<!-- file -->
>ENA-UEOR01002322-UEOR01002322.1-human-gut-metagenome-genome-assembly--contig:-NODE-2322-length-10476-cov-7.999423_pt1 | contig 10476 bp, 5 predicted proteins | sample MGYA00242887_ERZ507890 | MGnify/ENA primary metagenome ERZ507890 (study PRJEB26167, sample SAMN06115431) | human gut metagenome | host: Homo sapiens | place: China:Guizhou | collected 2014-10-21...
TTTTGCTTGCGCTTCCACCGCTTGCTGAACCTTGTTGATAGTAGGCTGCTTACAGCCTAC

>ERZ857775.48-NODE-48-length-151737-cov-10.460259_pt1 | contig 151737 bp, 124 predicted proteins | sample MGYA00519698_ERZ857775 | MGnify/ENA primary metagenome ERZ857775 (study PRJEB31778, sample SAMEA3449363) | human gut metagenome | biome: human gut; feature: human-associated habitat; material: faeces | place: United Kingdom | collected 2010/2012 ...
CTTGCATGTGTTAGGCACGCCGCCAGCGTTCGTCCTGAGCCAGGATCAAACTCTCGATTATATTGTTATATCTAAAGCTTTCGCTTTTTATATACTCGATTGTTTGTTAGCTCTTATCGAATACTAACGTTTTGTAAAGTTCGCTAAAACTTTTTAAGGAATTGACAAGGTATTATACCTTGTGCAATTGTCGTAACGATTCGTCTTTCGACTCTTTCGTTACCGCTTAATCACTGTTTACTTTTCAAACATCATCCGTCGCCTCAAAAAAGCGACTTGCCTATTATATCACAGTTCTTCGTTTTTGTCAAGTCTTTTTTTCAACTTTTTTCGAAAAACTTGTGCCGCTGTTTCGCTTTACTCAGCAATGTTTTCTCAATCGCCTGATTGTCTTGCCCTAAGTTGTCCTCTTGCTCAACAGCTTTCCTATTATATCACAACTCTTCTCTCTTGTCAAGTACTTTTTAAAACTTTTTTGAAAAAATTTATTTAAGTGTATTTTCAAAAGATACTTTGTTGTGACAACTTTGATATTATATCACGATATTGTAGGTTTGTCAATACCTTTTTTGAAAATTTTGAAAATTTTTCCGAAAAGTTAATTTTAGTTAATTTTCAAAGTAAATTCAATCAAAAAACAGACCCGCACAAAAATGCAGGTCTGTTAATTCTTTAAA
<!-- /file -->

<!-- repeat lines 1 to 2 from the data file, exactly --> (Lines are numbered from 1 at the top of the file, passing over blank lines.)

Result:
>ENA-UEOR01002322-UEOR01002322.1-human-gut-metagenome-genome-assembly--contig:-NODE-2322-length-10476-cov-7.999423_pt1 | contig 10476 bp, 5 predicted proteins | sample MGYA00242887_ERZ507890 | MGnify/ENA primary metagenome ERZ507890 (study PRJEB26167, sample SAMN06115431) | human gut metagenome | host: Homo sapiens | place: China:Guizhou | collected 2014-10-21...
TTTTGCTTGCGCTTCCACCGCTTGCTGAACCTTGTTGATAGTAGGCTGCTTACAGCCTAC